Lora Moore, the club champion, loses a golf match to a woman from another golf club. Then Jerry Downs, a handsome golf pro, and his goofy friend, Jack Martin, show up. Lora takes him on as ...
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Lora Moore, the club champion, loses a golf match to a woman from another golf club. Then Jerry Downs, a handsome golf pro, and his goofy friend, Jack Martin, show up. Lora takes him on as her golf teacher to work on her putt. She falls for him, but so do several other women. Meanwhile Angie Howard, Lora's friend, chases after Jack. A lot of silliness ensues. Written by
John Oswalt <firstname.lastname@example.org>
One of over 700 Paramount productions, filmed between 1929-49, which were sold to MCA/Universal in 1958 for television distribution, and have been owned and controlled by Universal ever since. However, because of legal complications, this particular title was not included in the original television package and may not have ever been televised. See more »
When Effingham and Angie are standing on the bench (after spying on Lora and Jerry) a microphone shadow falls on his arm several times. See more »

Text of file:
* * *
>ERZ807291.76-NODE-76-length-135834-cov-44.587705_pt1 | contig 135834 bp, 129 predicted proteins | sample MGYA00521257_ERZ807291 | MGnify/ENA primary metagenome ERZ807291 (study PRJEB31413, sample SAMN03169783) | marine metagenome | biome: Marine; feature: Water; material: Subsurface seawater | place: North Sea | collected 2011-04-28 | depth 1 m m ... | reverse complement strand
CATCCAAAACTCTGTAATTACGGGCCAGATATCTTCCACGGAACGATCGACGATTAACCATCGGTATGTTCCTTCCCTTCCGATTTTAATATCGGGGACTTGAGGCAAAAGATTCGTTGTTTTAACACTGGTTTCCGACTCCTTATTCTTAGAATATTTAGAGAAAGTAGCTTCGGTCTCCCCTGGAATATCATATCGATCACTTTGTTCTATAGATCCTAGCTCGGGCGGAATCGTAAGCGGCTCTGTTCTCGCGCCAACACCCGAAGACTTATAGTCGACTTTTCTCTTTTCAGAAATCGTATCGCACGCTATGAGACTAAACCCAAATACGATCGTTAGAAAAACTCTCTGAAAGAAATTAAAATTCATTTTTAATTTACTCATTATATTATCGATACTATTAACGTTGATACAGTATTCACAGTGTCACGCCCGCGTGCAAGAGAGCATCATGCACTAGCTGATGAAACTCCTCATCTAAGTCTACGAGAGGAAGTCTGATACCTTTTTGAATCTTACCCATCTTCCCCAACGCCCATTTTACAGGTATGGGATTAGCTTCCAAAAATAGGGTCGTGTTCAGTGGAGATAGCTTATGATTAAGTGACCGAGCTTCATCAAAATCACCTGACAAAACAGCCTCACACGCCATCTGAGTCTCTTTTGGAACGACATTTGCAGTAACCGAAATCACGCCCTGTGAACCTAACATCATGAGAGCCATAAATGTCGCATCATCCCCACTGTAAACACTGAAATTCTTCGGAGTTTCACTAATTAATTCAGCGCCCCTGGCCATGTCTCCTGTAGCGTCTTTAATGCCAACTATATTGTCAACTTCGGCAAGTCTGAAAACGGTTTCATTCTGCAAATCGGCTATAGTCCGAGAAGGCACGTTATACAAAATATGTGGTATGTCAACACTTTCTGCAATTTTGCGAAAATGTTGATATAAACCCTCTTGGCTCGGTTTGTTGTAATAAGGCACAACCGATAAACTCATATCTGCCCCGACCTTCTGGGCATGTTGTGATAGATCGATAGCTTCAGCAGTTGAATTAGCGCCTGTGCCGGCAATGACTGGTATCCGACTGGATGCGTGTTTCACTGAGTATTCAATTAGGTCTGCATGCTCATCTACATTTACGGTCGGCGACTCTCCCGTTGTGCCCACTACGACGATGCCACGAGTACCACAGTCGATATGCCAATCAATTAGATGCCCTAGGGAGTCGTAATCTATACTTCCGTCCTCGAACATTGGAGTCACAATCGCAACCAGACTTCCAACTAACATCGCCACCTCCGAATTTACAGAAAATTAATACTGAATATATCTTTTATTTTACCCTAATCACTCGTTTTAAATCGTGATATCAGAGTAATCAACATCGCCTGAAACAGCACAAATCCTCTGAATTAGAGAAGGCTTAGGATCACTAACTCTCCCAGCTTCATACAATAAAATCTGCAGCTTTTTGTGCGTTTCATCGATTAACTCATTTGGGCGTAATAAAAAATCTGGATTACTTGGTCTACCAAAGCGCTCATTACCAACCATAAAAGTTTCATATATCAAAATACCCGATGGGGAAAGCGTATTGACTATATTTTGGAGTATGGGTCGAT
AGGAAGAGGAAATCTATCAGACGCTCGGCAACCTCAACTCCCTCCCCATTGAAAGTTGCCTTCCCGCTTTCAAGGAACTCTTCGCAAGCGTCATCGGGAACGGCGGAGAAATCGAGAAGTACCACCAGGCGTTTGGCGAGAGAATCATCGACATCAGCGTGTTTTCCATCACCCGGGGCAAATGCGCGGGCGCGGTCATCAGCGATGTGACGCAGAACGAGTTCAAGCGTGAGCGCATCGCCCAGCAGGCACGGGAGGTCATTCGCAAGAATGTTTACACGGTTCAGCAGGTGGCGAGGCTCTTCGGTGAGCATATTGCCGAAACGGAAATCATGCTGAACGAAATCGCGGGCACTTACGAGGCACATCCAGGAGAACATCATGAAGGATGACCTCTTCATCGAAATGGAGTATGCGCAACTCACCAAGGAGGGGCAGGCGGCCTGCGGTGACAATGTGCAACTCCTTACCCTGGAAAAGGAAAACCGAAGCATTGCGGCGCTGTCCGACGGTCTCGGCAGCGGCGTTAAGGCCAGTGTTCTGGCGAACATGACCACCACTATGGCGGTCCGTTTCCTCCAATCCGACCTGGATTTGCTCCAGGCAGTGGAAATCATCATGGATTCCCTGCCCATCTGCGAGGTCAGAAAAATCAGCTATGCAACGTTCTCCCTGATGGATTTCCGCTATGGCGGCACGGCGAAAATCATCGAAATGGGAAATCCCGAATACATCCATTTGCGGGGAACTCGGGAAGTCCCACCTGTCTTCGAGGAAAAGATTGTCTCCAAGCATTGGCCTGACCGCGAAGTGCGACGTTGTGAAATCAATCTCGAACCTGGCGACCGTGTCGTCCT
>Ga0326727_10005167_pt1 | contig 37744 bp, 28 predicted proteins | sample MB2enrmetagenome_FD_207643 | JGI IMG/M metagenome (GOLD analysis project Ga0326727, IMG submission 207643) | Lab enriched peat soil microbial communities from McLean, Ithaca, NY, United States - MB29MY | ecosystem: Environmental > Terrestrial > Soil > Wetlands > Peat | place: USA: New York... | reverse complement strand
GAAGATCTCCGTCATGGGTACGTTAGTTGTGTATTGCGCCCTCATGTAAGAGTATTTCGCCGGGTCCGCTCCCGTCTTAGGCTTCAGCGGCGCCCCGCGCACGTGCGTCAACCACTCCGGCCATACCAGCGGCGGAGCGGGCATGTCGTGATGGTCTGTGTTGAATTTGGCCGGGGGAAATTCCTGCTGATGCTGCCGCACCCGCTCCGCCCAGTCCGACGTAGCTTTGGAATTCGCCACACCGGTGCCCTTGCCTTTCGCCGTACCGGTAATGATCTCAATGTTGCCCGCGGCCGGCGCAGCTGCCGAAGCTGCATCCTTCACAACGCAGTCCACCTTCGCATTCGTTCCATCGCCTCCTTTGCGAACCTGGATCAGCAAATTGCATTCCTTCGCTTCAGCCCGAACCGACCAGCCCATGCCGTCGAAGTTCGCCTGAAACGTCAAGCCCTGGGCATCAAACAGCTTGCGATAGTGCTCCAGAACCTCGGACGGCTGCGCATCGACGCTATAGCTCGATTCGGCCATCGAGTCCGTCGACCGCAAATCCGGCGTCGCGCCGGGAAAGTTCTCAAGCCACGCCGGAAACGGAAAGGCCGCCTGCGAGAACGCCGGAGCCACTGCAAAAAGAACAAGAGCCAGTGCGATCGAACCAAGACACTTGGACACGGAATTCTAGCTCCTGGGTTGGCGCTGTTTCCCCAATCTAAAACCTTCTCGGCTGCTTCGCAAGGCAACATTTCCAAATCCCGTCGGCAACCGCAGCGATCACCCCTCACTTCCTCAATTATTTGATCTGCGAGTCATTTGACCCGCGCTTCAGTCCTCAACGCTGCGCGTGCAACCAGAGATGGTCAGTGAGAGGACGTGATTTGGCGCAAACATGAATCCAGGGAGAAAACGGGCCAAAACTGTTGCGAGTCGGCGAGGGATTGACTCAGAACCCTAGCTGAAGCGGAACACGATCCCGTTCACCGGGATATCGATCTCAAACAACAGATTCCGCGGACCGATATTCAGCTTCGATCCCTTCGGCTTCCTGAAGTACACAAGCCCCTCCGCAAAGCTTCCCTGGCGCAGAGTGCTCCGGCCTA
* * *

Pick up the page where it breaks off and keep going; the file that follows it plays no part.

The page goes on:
All reviewers seem to love this picture and I, too, tried to love it. The early Technicolor looked great and the whole production showed a lot of energy from all parties. True, several of them were in the Broadway musical and recreated their roles, chief among them were Jack Haley and Zelma O'Neal. I thought Haley hammed it up outrageously and was a grating presence much of the time. Zelma O'Neal, on the other hand, was terrific. She was energetic and showed a great deal of talent and overall ability; "Button Up Your Overcoat" belonged to her and Haley was just along for the ride.
Buddy Rogers was the nominal star and looked heavily made up for some reason and didn't give one of his better performances. Nancy Carroll, on the other hand, was in her element and didn't disappoint. But the story was over the top and grew tiresome despite the short running time of 92 minutes. I appreciate comic zaniness but I felt this one ladled it on with a trowel. Tragic comedienne Thelma Todd was on hand but was largely wasted and Eugene Palette was too old for his part. To top it all off, the music was ordinary, except for the "Button Up Your Overcoat" number.
As I said, I tried. Judging from the reception it got at Capitolfest in Rome,N.Y., I must have been the only wet blanket. "Follow Thru" is a Paramount picture, which could explain its absence from the public forum, as all early Paramount films are owned by Universal and are kept under lock and key.
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